I love this picture of my red boy holding the herd up against the wall. We’ll be headed to his first trial in about two weeks and yes, I’m anxious to see how he does. I do think it’s going to be a bit of a rodeo at first. Yesterday he got a small taste of working outside in a large fenced area. We were done with his lesson when Lynnette decided to use Hazer to move the herd to a different pasture, which meant moving a herd of goats from one area to another too. That was pretty interesting, given Hazer hasn’t worked goats before! (We just pass by the herd on our walk to and from the arena.) He did pretty well … got a little “excited” about the fact that the goats are a bit more feisty than the sheep, but he didn’t take any of them out. I never tire of watching this boy work and I’m so glad we’ve finally found his niche!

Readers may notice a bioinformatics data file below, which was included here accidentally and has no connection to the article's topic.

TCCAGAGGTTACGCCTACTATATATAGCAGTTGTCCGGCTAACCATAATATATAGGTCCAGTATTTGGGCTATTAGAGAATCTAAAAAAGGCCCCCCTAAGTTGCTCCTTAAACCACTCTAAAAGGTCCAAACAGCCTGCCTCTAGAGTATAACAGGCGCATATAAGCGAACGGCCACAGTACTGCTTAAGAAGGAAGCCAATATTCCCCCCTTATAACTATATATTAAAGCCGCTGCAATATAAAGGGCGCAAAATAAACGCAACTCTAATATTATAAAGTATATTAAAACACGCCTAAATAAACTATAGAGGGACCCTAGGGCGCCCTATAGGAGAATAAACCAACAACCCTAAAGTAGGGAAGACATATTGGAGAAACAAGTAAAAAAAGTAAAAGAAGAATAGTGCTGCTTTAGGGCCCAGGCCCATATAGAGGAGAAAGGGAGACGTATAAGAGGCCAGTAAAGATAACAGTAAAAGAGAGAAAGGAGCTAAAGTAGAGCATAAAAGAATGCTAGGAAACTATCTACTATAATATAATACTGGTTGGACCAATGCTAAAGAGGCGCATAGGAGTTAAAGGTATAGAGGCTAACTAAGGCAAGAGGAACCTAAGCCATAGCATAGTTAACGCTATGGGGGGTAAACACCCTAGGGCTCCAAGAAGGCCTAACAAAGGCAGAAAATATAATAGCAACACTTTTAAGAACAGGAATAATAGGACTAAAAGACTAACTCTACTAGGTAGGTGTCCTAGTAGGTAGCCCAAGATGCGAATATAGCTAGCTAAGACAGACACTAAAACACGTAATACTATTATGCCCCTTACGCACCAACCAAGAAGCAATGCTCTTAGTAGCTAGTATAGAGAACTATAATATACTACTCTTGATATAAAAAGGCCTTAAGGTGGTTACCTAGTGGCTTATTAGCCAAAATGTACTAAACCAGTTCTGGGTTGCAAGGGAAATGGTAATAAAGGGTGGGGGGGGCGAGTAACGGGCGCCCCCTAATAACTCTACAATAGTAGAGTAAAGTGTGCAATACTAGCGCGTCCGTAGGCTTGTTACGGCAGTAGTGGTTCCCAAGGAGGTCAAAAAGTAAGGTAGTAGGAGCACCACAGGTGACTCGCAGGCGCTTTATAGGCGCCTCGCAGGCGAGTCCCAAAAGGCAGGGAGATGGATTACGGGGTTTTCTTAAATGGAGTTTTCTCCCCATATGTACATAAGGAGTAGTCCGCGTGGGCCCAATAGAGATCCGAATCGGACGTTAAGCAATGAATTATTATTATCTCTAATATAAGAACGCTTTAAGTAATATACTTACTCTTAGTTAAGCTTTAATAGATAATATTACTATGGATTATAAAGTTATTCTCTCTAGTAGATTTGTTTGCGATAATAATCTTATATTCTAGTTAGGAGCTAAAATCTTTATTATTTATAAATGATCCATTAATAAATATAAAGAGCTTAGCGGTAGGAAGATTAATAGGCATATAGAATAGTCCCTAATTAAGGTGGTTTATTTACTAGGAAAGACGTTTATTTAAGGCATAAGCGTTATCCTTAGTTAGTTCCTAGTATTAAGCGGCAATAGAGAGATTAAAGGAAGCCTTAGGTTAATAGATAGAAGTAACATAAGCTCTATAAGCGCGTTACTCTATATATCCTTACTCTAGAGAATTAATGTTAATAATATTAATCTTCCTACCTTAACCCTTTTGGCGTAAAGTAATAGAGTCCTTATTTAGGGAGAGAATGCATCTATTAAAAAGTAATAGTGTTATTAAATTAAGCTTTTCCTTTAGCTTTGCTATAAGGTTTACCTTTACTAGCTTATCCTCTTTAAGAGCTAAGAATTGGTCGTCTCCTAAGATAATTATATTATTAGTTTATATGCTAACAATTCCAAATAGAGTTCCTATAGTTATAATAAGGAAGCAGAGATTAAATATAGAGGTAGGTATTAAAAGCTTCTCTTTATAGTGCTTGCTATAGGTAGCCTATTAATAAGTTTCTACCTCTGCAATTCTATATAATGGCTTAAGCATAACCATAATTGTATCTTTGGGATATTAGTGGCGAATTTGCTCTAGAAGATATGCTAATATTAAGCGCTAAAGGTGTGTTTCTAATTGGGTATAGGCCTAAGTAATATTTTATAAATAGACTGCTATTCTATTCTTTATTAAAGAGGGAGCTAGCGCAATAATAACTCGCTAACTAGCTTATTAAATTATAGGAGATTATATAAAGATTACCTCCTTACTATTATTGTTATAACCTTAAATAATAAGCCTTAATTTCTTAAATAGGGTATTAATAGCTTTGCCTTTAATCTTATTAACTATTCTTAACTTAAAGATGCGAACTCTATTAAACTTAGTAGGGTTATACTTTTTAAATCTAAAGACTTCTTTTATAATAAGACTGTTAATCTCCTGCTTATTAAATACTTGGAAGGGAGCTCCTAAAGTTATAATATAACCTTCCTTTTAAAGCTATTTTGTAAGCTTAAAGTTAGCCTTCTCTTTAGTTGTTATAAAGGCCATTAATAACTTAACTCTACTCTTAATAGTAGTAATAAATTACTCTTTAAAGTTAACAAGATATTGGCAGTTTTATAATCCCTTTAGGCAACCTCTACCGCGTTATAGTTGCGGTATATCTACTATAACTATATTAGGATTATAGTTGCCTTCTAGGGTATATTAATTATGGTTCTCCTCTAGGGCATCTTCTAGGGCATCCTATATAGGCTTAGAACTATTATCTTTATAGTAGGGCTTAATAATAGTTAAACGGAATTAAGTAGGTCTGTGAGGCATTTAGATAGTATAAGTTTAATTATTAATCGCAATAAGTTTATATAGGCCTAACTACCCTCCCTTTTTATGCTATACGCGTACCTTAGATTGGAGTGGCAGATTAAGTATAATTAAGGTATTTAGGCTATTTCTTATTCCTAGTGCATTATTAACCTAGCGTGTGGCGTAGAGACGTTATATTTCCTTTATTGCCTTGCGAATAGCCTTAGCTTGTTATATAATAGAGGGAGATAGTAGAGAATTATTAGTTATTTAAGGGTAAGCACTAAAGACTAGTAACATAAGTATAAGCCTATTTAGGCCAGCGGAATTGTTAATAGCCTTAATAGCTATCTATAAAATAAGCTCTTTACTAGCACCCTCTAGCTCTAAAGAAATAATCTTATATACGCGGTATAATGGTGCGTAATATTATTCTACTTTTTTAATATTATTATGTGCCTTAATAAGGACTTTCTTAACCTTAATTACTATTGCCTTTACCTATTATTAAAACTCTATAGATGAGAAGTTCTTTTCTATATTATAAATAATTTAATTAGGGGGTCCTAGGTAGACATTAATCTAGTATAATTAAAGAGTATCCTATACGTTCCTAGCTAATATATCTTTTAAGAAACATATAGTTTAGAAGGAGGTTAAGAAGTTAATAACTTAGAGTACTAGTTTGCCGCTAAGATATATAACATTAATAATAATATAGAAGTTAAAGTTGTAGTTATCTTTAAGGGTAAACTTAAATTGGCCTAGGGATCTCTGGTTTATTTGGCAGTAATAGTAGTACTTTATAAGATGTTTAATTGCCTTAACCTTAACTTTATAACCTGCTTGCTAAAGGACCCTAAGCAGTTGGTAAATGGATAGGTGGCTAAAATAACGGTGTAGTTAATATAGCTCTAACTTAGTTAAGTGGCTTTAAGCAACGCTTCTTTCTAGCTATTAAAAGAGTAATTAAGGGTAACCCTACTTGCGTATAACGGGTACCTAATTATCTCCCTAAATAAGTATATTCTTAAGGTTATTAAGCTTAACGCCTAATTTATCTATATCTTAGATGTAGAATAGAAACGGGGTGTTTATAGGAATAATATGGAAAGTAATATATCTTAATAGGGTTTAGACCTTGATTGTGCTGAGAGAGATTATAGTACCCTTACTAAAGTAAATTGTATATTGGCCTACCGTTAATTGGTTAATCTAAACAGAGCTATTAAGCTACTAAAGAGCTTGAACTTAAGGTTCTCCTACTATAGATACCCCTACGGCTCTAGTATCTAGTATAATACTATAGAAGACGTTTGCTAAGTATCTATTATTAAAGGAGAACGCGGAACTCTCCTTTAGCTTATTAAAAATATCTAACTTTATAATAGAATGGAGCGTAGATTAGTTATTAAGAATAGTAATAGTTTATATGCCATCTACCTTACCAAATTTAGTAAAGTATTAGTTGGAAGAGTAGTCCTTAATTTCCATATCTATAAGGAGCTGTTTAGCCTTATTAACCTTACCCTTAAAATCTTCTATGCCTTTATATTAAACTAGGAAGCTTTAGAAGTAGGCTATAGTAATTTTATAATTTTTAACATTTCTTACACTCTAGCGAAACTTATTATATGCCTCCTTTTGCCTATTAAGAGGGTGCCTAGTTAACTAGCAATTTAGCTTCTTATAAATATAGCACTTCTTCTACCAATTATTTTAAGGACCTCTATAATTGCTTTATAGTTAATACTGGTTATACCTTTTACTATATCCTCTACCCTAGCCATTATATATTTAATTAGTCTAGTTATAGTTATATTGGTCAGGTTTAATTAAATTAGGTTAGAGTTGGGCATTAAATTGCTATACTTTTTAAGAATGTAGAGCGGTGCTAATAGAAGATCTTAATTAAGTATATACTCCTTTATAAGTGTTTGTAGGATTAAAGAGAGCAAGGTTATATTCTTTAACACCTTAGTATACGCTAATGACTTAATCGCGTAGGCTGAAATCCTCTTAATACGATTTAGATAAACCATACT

I took this shot of the sheep just before we started herding them around the arena. They certainly know the drill, but I think if they could talk they would be saying, “Oh great! It’s that red dog again!” Their expressions are so funny!